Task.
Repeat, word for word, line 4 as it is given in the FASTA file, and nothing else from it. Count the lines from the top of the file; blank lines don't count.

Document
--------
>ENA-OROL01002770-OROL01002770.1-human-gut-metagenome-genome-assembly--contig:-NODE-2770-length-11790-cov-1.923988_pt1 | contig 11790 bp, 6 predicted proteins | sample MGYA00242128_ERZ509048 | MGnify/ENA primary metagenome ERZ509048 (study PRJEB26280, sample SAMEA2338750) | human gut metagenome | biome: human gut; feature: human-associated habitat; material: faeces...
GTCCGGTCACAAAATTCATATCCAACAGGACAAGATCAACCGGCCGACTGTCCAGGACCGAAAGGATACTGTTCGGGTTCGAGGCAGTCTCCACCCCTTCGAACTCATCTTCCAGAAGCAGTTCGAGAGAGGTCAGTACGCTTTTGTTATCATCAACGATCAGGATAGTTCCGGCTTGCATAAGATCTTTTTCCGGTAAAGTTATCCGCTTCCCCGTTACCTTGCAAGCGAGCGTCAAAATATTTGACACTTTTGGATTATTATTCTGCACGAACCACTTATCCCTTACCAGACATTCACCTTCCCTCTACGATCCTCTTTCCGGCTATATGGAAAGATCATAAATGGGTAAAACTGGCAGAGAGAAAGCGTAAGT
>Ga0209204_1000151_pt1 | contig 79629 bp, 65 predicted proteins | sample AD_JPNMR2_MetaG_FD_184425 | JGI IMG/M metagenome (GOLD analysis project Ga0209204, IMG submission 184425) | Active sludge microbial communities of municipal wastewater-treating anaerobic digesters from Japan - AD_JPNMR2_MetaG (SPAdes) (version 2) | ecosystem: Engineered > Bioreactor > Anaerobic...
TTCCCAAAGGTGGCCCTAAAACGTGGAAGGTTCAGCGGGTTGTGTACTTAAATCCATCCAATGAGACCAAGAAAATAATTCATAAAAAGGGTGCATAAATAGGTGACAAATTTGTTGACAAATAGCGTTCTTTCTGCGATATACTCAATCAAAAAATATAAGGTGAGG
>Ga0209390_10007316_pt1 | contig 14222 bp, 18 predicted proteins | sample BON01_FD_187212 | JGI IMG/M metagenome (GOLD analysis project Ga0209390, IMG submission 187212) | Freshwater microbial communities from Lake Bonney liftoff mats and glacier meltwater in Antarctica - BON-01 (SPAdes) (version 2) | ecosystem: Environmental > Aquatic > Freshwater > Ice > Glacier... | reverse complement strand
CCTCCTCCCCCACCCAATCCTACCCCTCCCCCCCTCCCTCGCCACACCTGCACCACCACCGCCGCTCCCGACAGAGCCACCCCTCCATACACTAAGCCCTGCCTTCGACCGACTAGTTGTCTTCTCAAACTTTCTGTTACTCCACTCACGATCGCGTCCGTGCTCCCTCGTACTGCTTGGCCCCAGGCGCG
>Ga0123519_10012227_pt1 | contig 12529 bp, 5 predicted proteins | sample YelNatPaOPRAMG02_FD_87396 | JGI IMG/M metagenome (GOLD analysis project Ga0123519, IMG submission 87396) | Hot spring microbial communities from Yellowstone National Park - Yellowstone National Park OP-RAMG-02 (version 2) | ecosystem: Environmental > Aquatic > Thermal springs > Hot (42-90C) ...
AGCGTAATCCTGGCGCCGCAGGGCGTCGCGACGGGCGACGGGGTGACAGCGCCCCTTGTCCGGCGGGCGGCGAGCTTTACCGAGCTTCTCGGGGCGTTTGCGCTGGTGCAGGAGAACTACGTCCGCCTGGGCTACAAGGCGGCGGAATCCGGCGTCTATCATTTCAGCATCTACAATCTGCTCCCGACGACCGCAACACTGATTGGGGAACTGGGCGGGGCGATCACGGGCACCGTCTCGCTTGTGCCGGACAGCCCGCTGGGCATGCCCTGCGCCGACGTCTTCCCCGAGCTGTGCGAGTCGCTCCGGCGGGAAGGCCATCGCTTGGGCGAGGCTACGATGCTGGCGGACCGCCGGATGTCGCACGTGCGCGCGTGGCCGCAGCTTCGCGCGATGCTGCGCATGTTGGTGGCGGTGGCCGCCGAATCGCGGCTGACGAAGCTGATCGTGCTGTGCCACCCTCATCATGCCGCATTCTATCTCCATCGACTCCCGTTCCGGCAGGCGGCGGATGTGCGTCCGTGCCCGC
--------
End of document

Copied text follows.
TTCCCAAAGGTGGCCCTAAAACGTGGAAGGTTCAGCGGGTTGTGTACTTAAATCCATCCAATGAGACCAAGAAAATAATTCATAAAAAGGGTGCATAAATAGGTGACAAATTTGTTGACAAATAGCGTTCTTTCTGCGATATACTCAATCAAAAAATATAAGGTGAGG